Someone is smearing Islam. This time, however, Muslims canâ€™t blame the Zionists, Christian Fundamentalists, or neoconservatives. This time they can find the culprits in the mirror.
In the past Muslims have been indignant about claims made by non-Muslims that Islamic law calls for the murder of non-Muslims or for female genital mutilation, and they have been quick to note how the Qurâ€™an abhors such acts. Yet, Muslims themselves have smeared the Shariah by insisting that adultery is a capital crime in Islam in the face of Amnesty Internationalâ€™ s call for an end to the practice.
Muslim courts often dismiss adultery charges when the high standard of evidence in such cases (four eye witnesses and/or a convincing confession) has not been met. However, in cases in which a woman becomes pregnant, this can have the consequence that only the man escapes punishment. The Muslim legal scholars who argue on the basis of certain hadith that stoning is the Islamic punishment for adultery are in direct contradiction to the Qurâ€™an. The punishment mandated in the Qurâ€™an for zina (sex outside of marriage, whether fornication or adultery) is specific: one hundred lashes (24:2) and that the society must â€œLet no man guilty of adultery or fornication marry any but a woman similarly guilty or an Unbeliever nor let any but such a man or an Unbeliever marry such a womanâ€¦â€ (24:3). There is no mention of stoning for adultery in the Qurâ€™an whatsoever. Further, the second part of the punishment, that those guilty of zina may only marry others similarly guilty or unbelievers would be an absurdity if adultery were a capital crime. The Qurâ€™an has explicitly forbidden killing except as punishment for murder or a capital crime (5:35, 24:190-191) and forbids the killing of believers in any case (13:92).
When the Qurâ€™an, which Muslims believe to be the word of God, is so clear, how can so many Muslims be so deceived? Because the Qurâ€™an is a book of moral guidance rather than a systematic code of laws, Muslims have developed their jurisprudence using supplementary sources, chief among them being the traditional reports (hadith) of the sayings attributed to the Prophet Muhammad and his companions. These reports were originally orally transmitted and canonized in later centuries. Despite the general principle of Islamic jurisprudence that hadith contradicting the Qurâ€™an may never be accepted, the Old Testament punishment of stoning has found its way into some of these reports and provided a means for Muslims to give a pseudo-religious defense to the ancient, but un-Islamic practice of honor killings.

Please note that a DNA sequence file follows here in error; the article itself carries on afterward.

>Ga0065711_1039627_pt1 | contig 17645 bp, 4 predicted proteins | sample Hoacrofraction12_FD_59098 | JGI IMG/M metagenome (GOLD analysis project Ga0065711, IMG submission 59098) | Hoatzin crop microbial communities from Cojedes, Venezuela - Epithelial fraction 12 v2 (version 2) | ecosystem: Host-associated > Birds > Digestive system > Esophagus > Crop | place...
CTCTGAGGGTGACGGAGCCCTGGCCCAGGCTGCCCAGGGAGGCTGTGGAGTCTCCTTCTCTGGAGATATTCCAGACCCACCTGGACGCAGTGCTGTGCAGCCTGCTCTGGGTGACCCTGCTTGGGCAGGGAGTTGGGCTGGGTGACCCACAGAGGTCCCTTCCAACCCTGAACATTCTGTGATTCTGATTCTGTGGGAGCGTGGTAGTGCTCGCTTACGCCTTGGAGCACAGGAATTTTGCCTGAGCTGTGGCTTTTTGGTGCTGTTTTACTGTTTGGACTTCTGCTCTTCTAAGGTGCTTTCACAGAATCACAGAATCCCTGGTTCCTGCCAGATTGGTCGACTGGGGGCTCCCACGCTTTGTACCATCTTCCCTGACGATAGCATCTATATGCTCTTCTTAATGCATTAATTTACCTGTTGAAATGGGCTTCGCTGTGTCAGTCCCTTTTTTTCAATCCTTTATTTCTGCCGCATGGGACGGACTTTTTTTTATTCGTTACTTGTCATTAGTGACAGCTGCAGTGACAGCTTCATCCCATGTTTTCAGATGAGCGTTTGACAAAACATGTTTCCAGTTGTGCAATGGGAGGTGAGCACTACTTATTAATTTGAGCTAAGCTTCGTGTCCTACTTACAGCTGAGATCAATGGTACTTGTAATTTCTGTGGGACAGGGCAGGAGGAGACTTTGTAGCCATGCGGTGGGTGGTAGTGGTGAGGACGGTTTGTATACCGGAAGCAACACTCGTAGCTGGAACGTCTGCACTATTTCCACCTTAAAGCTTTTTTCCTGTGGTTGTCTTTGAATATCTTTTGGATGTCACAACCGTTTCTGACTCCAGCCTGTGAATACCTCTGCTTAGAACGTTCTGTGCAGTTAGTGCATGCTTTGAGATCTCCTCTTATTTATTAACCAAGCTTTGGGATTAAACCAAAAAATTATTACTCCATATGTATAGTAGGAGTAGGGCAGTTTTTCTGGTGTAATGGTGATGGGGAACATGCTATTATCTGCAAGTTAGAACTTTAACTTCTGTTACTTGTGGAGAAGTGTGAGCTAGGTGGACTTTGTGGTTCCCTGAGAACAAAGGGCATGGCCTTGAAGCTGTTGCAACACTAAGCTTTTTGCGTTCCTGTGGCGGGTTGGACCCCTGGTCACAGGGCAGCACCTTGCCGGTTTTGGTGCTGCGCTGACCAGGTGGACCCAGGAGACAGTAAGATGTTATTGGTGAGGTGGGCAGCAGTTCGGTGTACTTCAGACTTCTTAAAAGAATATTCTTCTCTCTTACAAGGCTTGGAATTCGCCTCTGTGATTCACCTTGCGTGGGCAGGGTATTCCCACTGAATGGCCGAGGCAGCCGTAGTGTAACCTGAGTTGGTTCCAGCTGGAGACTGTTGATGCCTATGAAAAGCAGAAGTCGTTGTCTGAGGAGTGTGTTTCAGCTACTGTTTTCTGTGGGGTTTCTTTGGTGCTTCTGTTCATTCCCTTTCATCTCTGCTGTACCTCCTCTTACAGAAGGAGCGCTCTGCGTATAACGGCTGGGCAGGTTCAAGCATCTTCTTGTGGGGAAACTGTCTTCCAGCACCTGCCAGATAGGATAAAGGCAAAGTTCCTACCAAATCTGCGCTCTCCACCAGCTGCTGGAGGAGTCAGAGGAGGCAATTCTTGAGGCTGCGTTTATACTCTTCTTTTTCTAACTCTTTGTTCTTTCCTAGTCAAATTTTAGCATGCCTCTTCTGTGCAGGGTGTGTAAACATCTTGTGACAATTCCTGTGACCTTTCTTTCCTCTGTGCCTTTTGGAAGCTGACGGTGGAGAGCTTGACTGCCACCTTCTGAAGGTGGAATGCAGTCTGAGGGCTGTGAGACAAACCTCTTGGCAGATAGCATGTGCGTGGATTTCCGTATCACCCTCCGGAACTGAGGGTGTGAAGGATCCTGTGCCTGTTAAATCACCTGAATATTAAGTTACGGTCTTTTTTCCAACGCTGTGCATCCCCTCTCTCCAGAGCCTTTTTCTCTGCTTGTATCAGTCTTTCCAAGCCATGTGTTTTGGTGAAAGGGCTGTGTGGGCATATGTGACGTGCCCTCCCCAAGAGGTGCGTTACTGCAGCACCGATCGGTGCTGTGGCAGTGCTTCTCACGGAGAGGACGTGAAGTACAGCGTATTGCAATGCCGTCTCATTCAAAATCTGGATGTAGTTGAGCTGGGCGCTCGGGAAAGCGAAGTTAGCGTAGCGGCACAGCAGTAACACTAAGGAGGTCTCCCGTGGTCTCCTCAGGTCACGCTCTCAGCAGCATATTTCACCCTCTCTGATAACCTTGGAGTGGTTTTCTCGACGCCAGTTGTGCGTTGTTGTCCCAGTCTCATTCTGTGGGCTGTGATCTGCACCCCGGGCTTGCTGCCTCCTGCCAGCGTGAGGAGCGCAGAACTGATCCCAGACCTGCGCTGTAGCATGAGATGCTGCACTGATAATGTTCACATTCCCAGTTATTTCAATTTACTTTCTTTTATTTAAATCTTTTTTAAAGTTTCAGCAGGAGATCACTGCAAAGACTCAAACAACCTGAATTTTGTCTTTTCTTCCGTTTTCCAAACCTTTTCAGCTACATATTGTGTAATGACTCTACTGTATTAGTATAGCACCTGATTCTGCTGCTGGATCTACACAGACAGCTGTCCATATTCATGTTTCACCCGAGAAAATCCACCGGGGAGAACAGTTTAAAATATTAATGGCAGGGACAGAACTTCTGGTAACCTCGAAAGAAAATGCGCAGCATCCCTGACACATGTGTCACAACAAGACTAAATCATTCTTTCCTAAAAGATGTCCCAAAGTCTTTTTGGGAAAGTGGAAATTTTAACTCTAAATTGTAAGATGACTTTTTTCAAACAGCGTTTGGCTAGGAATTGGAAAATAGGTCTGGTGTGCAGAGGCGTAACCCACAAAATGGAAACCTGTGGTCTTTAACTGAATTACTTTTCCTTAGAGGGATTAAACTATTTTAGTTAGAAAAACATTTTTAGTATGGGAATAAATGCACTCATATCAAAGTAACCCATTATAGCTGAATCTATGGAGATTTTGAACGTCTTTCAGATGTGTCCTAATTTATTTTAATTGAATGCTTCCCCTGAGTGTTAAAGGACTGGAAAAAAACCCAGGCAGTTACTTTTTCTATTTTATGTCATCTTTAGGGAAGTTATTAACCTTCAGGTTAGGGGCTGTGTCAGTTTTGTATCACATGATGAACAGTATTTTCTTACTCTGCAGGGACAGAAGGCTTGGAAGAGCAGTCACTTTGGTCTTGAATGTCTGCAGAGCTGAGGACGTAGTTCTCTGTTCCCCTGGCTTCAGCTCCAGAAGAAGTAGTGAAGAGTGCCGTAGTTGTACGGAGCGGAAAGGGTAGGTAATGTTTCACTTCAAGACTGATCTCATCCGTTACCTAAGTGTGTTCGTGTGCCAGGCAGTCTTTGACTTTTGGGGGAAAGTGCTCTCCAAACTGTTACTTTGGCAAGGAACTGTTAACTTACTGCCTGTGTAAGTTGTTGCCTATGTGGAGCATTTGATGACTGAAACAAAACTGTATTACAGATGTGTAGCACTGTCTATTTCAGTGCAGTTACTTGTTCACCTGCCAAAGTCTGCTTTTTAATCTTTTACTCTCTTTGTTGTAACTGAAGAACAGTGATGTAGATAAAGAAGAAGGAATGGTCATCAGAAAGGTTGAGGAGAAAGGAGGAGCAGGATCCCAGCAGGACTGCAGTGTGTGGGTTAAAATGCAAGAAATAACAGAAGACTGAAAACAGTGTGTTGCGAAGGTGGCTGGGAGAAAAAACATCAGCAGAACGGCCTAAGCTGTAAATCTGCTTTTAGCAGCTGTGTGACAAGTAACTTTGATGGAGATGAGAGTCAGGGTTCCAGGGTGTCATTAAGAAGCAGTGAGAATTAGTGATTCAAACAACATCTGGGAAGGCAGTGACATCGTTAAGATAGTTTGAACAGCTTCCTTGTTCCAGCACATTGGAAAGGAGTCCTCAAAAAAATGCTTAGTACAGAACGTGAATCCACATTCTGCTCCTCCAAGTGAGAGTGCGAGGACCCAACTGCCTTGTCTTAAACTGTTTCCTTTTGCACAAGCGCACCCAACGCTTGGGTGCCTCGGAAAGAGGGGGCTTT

Muslims scholars who know better have failed to stand up to this travesty of justice because of their fear that an admission that such a broadly practiced tradition is a violation of the Qurâ€™an might marginalize their own authority either by triggering a backlash for challenging that tradition or, on the other side, open up a floodgate of new questions about other traditions. While the opinions of scholars are necessary to an informed decision, the direct responsibility of the individual to the Divinity implied in the most fundamental of all Muslim beliefs â€œThere is no god but God,â€ requires Muslims to follow the advice that the Prophet Muhammad gave to Wasibah when the latter approached him to learn the difference between righteousness and sin. Said the Prophet, â€œAsk your heart, ask your heart, ask your heart.â€
Imad-ad-Dean Ahmad, Ph.D.
Minaret of Freedom Institute